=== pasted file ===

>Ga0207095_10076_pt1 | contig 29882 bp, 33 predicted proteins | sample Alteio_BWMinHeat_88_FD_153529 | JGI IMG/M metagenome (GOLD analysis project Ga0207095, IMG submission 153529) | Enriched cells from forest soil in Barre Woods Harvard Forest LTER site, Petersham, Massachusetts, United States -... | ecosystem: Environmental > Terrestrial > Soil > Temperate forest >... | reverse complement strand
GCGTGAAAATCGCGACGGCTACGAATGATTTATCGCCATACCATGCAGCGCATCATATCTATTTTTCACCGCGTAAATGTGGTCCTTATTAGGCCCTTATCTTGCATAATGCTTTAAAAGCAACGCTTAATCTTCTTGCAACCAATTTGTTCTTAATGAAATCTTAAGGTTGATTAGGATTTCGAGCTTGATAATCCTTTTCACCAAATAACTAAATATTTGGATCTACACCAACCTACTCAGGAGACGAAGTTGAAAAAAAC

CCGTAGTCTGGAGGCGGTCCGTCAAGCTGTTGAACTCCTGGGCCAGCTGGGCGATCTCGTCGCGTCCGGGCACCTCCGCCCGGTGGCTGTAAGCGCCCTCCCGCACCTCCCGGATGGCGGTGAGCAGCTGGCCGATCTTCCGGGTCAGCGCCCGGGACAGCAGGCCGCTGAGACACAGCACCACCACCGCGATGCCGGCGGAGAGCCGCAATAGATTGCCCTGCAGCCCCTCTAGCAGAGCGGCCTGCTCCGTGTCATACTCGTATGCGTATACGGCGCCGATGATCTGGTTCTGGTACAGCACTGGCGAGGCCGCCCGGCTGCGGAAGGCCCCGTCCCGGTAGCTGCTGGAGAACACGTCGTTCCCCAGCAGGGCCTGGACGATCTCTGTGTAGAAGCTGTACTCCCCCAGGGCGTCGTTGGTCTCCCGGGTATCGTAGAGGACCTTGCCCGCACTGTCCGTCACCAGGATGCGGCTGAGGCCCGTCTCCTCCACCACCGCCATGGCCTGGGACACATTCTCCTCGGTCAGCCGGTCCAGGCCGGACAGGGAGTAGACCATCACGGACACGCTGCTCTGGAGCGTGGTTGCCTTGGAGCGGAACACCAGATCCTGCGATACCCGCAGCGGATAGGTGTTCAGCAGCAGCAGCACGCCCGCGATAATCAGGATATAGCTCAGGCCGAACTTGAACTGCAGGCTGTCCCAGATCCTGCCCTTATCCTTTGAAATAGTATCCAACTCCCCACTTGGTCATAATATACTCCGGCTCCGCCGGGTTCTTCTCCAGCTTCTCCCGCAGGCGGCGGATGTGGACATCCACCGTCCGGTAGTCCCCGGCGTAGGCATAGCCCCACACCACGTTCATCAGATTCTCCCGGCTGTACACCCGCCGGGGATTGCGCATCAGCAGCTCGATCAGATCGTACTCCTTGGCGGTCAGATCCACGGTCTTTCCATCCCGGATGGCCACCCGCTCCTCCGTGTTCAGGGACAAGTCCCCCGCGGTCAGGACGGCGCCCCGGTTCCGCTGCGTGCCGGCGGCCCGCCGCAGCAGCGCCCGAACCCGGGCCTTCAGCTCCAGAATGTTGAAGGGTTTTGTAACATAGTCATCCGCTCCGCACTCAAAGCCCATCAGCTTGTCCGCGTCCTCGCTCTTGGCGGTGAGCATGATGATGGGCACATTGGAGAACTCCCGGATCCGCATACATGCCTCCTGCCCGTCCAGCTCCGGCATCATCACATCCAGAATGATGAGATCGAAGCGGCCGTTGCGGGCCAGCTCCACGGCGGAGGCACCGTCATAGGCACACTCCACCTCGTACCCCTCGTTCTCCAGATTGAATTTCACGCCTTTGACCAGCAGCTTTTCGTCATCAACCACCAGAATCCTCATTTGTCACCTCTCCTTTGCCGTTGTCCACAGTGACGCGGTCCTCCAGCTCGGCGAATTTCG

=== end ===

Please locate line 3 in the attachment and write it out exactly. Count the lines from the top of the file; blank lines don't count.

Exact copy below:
CCGTAGTCTGGAGGCGGTCCGTCAAGCTGTTGAACTCCTGGGCCAGCTGGGCGATCTCGTCGCGTCCGGGCACCTCCGCCCGGTGGCTGTAAGCGCCCTCCCGCACCTCCCGGATGGCGGTGAGCAGCTGGCCGATCTTCCGGGTCAGCGCCCGGGACAGCAGGCCGCTGAGACACAGCACCACCACCGCGATGCCGGCGGAGAGCCGCAATAGATTGCCCTGCAGCCCCTCTAGCAGAGCGGCCTGCTCCGTGTCATACTCGTATGCGTATACGGCGCCGATGATCTGGTTCTGGTACAGCACTGGCGAGGCCGCCCGGCTGCGGAAGGCCCCGTCCCGGTAGCTGCTGGAGAACACGTCGTTCCCCAGCAGGGCCTGGACGATCTCTGTGTAGAAGCTGTACTCCCCCAGGGCGTCGTTGGTCTCCCGGGTATCGTAGAGGACCTTGCCCGCACTGTCCGTCACCAGGATGCGGCTGAGGCCCGTCTCCTCCACCACCGCCATGGCCTGGGACACATTCTCCTCGGTCAGCCGGTCCAGGCCGGACAGGGAGTAGACCATCACGGACACGCTGCTCTGGAGCGTGGTTGCCTTGGAGCGGAACACCAGATCCTGCGATACCCGCAGCGGATAGGTGTTCAGCAGCAGCAGCACGCCCGCGATAATCAGGATATAGCTCAGGCCGAACTTGAACTGCAGGCTGTCCCAGATCCTGCCCTTATCCTTTGAAATAGTATCCAACTCCCCACTTGGTCATAATATACTCCGGCTCCGCCGGGTTCTTCTCCAGCTTCTCCCGCAGGCGGCGGATGTGGACATCCACCGTCCGGTAGTCCCCGGCGTAGGCATAGCCCCACACCACGTTCATCAGATTCTCCCGGCTGTACACCCGCCGGGGATTGCGCATCAGCAGCTCGATCAGATCGTACTCCTTGGCGGTCAGATCCACGGTCTTTCCATCCCGGATGGCCACCCGCTCCTCCGTGTTCAGGGACAAGTCCCCCGCGGTCAGGACGGCGCCCCGGTTCCGCTGCGTGCCGGCGGCCCGCCGCAGCAGCGCCCGAACCCGGGCCTTCAGCTCCAGAATGTTGAAGGGTTTTGTAACATAGTCATCCGCTCCGCACTCAAAGCCCATCAGCTTGTCCGCGTCCTCGCTCTTGGCGGTGAGCATGATGATGGGCACATTGGAGAACTCCCGGATCCGCATACATGCCTCCTGCCCGTCCAGCTCCGGCATCATCACATCCAGAATGATGAGATCGAAGCGGCCGTTGCGGGCCAGCTCCACGGCGGAGGCACCGTCATAGGCACACTCCACCTCGTACCCCTCGTTCTCCAGATTGAATTTCACGCCTTTGACCAGCAGCTTTTCGTCATCAACCACCAGAATCCTCATTTGTCACCTCTCCTTTGCCGTTGTCCACAGTGACGCGGTCCTCCAGCTCGGCGAATTTCG